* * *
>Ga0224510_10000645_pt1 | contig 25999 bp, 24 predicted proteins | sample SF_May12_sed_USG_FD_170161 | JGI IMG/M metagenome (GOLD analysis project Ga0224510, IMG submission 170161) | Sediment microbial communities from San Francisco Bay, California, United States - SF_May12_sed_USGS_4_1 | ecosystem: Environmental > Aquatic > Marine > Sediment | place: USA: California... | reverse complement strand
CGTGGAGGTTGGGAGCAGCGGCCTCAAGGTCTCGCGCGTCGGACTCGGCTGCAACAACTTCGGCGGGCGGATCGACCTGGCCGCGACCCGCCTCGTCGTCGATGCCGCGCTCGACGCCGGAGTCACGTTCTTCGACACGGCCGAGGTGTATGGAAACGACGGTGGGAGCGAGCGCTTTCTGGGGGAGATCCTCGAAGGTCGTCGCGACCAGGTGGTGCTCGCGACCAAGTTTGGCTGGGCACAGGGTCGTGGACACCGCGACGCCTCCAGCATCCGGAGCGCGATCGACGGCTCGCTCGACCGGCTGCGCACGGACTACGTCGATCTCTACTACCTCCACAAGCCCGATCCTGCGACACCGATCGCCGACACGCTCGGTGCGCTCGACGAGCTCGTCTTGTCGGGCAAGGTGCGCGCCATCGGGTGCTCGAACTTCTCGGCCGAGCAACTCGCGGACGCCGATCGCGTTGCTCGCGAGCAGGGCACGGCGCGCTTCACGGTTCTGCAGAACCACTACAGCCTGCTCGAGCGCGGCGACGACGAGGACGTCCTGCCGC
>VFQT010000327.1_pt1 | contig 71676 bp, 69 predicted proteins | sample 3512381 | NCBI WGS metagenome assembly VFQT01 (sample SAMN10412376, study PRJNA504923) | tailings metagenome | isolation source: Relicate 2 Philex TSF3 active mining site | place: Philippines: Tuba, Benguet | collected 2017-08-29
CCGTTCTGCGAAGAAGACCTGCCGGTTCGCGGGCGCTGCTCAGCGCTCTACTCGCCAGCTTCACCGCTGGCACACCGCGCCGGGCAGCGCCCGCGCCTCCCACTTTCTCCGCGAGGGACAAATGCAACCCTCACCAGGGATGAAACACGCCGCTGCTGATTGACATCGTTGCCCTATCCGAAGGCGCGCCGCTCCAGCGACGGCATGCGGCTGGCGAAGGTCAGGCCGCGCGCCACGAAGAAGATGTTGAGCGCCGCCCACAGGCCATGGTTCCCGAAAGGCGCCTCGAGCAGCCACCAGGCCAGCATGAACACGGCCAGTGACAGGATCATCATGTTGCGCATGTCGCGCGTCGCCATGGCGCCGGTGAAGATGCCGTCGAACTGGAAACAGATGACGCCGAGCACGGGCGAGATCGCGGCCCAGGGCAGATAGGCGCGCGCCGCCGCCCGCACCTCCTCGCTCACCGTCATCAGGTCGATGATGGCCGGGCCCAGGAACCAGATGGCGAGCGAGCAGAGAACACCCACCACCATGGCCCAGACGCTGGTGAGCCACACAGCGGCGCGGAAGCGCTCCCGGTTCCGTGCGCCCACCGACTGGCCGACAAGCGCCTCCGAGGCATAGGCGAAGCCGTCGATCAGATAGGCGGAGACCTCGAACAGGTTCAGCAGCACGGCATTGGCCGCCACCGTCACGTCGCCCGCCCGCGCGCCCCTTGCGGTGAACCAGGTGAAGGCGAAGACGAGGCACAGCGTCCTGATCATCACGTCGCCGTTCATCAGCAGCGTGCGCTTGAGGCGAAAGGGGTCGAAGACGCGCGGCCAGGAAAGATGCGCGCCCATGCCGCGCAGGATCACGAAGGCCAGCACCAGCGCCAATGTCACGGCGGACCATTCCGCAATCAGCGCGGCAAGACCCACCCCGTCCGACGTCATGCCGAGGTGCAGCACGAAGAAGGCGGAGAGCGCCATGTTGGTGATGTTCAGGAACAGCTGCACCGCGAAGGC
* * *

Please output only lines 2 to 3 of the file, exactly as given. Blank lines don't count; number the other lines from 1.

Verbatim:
CGTGGAGGTTGGGAGCAGCGGCCTCAAGGTCTCGCGCGTCGGACTCGGCTGCAACAACTTCGGCGGGCGGATCGACCTGGCCGCGACCCGCCTCGTCGTCGATGCCGCGCTCGACGCCGGAGTCACGTTCTTCGACACGGCCGAGGTGTATGGAAACGACGGTGGGAGCGAGCGCTTTCTGGGGGAGATCCTCGAAGGTCGTCGCGACCAGGTGGTGCTCGCGACCAAGTTTGGCTGGGCACAGGGTCGTGGACACCGCGACGCCTCCAGCATCCGGAGCGCGATCGACGGCTCGCTCGACCGGCTGCGCACGGACTACGTCGATCTCTACTACCTCCACAAGCCCGATCCTGCGACACCGATCGCCGACACGCTCGGTGCGCTCGACGAGCTCGTCTTGTCGGGCAAGGTGCGCGCCATCGGGTGCTCGAACTTCTCGGCCGAGCAACTCGCGGACGCCGATCGCGTTGCTCGCGAGCAGGGCACGGCGCGCTTCACGGTTCTGCAGAACCACTACAGCCTGCTCGAGCGCGGCGACGACGAGGACGTCCTGCCGC
>VFQT010000327.1_pt1 | contig 71676 bp, 69 predicted proteins | sample 3512381 | NCBI WGS metagenome assembly VFQT01 (sample SAMN10412376, study PRJNA504923) | tailings metagenome | isolation source: Relicate 2 Philex TSF3 active mining site | place: Philippines: Tuba, Benguet | collected 2017-08-29